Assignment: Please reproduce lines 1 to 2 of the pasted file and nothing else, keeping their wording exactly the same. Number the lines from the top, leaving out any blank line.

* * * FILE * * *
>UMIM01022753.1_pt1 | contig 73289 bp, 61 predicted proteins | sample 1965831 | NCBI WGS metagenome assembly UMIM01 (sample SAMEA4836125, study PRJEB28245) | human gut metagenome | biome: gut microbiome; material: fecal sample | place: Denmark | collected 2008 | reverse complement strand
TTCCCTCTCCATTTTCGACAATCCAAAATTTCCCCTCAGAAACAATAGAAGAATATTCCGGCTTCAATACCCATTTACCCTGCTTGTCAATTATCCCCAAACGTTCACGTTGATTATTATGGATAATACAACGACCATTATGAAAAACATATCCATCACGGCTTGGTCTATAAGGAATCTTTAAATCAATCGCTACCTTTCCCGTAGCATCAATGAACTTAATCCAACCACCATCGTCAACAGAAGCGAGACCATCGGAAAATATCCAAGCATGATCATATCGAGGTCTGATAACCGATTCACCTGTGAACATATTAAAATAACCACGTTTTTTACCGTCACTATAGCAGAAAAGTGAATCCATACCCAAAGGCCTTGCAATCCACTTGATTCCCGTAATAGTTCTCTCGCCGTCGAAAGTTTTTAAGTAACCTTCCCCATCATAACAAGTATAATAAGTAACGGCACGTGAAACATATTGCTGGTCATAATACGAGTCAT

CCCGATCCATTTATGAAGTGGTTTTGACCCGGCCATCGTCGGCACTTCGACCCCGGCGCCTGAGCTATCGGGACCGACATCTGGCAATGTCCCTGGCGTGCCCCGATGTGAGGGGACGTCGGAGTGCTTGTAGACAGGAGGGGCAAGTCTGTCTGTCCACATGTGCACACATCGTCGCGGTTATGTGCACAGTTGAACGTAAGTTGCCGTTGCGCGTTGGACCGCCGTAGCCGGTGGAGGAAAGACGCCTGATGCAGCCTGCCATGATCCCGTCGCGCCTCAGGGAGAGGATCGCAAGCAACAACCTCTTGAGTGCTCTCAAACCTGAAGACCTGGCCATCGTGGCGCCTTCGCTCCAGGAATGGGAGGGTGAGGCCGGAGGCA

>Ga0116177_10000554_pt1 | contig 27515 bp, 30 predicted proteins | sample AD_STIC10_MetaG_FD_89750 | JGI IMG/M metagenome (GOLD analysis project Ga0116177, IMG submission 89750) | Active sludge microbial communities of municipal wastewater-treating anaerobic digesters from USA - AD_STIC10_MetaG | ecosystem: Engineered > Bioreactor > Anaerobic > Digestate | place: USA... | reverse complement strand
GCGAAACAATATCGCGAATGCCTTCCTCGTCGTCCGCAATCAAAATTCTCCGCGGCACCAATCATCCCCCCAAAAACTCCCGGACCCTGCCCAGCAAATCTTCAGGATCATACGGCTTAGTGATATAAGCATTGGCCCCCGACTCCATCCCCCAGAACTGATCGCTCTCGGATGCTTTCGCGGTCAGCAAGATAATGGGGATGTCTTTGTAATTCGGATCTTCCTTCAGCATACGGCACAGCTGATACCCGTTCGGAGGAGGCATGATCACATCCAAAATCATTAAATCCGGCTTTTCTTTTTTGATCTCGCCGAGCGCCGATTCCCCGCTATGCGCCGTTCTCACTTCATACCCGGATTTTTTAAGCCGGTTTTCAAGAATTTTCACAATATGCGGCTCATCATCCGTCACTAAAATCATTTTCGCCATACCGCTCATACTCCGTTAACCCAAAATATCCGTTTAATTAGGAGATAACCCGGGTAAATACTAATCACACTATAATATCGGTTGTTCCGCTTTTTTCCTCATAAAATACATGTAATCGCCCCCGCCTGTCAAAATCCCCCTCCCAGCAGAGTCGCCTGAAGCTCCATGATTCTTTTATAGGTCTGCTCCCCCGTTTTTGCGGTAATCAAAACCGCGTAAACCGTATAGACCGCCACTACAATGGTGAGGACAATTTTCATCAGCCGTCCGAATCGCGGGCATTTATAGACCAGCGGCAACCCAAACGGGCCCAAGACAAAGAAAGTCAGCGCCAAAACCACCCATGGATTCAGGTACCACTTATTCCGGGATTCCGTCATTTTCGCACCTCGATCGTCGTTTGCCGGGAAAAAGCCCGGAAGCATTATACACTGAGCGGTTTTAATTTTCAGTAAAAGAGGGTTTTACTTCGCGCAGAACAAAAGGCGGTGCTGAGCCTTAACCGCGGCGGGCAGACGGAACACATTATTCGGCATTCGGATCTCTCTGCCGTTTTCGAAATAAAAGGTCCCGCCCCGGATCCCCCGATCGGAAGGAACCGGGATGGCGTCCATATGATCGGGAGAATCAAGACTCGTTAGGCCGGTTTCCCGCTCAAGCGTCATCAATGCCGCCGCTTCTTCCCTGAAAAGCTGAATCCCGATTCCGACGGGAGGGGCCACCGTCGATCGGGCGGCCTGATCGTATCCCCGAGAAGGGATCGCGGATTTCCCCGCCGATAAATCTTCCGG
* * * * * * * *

>UMIM01022753.1_pt1 | contig 73289 bp, 61 predicted proteins | sample 1965831 | NCBI WGS metagenome assembly UMIM01 (sample SAMEA4836125, study PRJEB28245) | human gut metagenome | biome: gut microbiome; material: fecal sample | place: Denmark | collected 2008 | reverse complement strand
TTCCCTCTCCATTTTCGACAATCCAAAATTTCCCCTCAGAAACAATAGAAGAATATTCCGGCTTCAATACCCATTTACCCTGCTTGTCAATTATCCCCAAACGTTCACGTTGATTATTATGGATAATACAACGACCATTATGAAAAACATATCCATCACGGCTTGGTCTATAAGGAATCTTTAAATCAATCGCTACCTTTCCCGTAGCATCAATGAACTTAATCCAACCACCATCGTCAACAGAAGCGAGACCATCGGAAAATATCCAAGCATGATCATATCGAGGTCTGATAACCGATTCACCTGTGAACATATTAAAATAACCACGTTTTTTACCGTCACTATAGCAGAAAAGTGAATCCATACCCAAAGGCCTTGCAATCCACTTGATTCCCGTAATAGTTCTCTCGCCGTCGAAAGTTTTTAAGTAACCTTCCCCATCATAACAAGTATAATAAGTAACGGCACGTGAAACATATTGCTGGTCATAATACGAGTCAT